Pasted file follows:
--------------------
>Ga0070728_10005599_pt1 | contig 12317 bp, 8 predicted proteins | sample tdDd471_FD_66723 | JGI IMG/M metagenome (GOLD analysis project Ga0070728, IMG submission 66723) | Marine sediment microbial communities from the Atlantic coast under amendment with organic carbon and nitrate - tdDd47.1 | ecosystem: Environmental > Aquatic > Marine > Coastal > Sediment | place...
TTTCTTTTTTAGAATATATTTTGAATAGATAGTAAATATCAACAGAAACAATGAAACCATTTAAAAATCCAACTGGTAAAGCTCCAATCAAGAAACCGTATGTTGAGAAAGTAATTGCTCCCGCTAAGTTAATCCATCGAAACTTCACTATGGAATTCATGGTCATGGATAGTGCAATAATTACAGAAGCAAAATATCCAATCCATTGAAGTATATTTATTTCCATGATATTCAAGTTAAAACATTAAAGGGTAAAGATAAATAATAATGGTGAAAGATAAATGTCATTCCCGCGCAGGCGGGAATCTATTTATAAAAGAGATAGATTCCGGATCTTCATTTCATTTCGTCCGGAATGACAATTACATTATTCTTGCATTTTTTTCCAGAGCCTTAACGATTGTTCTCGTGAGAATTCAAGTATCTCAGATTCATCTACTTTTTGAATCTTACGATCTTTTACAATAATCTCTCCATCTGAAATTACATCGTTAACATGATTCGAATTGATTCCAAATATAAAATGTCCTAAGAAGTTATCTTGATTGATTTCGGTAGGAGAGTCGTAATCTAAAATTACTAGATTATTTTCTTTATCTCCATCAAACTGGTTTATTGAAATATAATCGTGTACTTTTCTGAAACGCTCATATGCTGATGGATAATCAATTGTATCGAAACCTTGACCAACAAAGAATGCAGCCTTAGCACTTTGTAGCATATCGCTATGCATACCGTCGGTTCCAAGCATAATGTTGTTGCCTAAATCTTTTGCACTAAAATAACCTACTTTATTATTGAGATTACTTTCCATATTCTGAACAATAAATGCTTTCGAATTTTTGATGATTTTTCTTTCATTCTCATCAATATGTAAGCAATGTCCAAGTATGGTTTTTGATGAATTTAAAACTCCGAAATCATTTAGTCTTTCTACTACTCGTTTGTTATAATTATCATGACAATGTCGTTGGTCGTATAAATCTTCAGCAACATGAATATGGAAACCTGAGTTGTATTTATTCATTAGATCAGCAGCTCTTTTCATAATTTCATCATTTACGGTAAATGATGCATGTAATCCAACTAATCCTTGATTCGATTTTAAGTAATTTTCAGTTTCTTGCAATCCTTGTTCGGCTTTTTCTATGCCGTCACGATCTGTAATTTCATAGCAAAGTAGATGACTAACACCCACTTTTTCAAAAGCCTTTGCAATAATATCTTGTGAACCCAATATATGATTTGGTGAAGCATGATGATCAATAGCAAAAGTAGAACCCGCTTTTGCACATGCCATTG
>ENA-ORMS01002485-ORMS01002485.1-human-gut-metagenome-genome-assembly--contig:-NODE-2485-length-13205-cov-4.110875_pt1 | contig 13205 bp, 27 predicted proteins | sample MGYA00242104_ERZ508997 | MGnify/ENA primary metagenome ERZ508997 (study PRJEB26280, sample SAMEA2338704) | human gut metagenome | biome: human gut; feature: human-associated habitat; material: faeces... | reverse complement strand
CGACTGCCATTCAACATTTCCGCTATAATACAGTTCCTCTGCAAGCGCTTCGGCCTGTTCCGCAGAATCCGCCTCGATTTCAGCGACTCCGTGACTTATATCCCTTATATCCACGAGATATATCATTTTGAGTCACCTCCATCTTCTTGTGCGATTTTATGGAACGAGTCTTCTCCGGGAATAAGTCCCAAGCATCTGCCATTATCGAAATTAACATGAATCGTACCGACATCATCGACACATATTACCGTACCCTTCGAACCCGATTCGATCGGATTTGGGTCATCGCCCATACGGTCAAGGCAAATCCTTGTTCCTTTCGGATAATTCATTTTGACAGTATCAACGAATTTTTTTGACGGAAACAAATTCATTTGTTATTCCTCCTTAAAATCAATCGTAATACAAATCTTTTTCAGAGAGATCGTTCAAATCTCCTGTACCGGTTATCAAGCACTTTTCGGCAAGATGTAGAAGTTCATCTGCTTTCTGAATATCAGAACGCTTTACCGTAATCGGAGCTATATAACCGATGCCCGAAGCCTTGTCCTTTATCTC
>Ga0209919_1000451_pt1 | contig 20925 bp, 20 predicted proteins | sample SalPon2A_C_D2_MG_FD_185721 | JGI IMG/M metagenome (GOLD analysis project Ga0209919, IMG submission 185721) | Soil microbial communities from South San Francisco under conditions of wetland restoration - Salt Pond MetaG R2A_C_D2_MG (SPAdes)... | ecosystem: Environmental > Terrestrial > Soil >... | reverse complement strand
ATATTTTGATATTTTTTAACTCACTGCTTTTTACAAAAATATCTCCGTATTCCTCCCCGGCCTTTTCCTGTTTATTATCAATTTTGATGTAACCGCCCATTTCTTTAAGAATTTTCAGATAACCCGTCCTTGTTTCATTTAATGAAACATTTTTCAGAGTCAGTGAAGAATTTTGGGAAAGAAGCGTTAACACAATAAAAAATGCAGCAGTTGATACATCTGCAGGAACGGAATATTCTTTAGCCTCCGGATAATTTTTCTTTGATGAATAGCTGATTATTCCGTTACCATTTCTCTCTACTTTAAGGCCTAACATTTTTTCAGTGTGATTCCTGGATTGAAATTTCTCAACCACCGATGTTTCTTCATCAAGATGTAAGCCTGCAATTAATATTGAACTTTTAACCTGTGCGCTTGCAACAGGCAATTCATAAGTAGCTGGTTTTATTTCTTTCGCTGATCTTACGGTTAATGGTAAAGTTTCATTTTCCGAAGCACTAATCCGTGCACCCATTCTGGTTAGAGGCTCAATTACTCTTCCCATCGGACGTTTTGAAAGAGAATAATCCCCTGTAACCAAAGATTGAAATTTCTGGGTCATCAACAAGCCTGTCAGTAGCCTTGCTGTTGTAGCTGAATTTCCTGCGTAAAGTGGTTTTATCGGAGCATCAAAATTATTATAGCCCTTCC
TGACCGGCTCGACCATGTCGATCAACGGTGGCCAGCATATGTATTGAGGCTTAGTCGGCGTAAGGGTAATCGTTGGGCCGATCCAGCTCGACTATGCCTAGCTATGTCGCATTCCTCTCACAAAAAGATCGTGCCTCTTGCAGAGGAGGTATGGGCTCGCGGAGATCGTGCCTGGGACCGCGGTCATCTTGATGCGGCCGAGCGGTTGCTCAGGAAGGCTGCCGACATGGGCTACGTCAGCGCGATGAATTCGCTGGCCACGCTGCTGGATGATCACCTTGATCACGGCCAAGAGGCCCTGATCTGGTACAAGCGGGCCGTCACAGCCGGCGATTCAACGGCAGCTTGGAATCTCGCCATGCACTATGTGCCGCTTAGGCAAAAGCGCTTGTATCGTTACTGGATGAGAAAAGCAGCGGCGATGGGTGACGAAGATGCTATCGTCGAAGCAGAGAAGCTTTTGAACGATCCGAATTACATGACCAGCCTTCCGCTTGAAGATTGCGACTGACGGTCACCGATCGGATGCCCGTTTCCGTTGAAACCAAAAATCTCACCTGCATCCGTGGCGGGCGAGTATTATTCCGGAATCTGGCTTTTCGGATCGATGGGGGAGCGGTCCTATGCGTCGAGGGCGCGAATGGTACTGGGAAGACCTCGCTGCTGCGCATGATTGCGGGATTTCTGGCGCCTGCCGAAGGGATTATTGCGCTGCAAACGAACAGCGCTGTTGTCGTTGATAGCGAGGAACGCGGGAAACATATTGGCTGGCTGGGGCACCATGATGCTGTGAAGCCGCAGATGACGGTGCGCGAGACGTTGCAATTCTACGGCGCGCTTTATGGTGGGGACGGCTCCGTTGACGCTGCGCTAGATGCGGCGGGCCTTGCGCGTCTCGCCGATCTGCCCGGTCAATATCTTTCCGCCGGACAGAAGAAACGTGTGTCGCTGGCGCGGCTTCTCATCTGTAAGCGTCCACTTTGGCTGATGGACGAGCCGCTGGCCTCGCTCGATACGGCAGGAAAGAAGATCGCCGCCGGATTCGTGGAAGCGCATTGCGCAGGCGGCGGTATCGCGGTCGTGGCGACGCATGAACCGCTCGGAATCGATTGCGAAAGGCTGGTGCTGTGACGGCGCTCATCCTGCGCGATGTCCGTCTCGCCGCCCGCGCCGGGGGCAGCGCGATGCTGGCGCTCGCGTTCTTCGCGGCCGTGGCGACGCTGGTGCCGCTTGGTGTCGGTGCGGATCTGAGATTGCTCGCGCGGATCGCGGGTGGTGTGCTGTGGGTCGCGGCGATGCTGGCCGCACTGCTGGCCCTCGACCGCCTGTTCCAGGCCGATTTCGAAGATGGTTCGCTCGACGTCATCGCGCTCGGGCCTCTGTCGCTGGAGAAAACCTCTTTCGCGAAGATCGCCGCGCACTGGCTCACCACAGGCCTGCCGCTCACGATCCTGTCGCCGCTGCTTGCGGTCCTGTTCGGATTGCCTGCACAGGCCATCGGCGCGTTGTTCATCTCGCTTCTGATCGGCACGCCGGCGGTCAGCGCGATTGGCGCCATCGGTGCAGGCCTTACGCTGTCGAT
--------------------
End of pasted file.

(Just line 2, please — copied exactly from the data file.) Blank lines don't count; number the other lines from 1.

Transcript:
TTTCTTTTTTAGAATATATTTTGAATAGATAGTAAATATCAACAGAAACAATGAAACCATTTAAAAATCCAACTGGTAAAGCTCCAATCAAGAAACCGTATGTTGAGAAAGTAATTGCTCCCGCTAAGTTAATCCATCGAAACTTCACTATGGAATTCATGGTCATGGATAGTGCAATAATTACAGAAGCAAAATATCCAATCCATTGAAGTATATTTATTTCCATGATATTCAAGTTAAAACATTAAAGGGTAAAGATAAATAATAATGGTGAAAGATAAATGTCATTCCCGCGCAGGCGGGAATCTATTTATAAAAGAGATAGATTCCGGATCTTCATTTCATTTCGTCCGGAATGACAATTACATTATTCTTGCATTTTTTTCCAGAGCCTTAACGATTGTTCTCGTGAGAATTCAAGTATCTCAGATTCATCTACTTTTTGAATCTTACGATCTTTTACAATAATCTCTCCATCTGAAATTACATCGTTAACATGATTCGAATTGATTCCAAATATAAAATGTCCTAAGAAGTTATCTTGATTGATTTCGGTAGGAGAGTCGTAATCTAAAATTACTAGATTATTTTCTTTATCTCCATCAAACTGGTTTATTGAAATATAATCGTGTACTTTTCTGAAACGCTCATATGCTGATGGATAATCAATTGTATCGAAACCTTGACCAACAAAGAATGCAGCCTTAGCACTTTGTAGCATATCGCTATGCATACCGTCGGTTCCAAGCATAATGTTGTTGCCTAAATCTTTTGCACTAAAATAACCTACTTTATTATTGAGATTACTTTCCATATTCTGAACAATAAATGCTTTCGAATTTTTGATGATTTTTCTTTCATTCTCATCAATATGTAAGCAATGTCCAAGTATGGTTTTTGATGAATTTAAAACTCCGAAATCATTTAGTCTTTCTACTACTCGTTTGTTATAATTATCATGACAATGTCGTTGGTCGTATAAATCTTCAGCAACATGAATATGGAAACCTGAGTTGTATTTATTCATTAGATCAGCAGCTCTTTTCATAATTTCATCATTTACGGTAAATGATGCATGTAATCCAACTAATCCTTGATTCGATTTTAAGTAATTTTCAGTTTCTTGCAATCCTTGTTCGGCTTTTTCTATGCCGTCACGATCTGTAATTTCATAGCAAAGTAGATGACTAACACCCACTTTTTCAAAAGCCTTTGCAATAATATCTTGTGAACCCAATATATGATTTGGTGAAGCATGATGATCAATAGCAAAAGTAGAACCCGCTTTTGCACATGCCATTG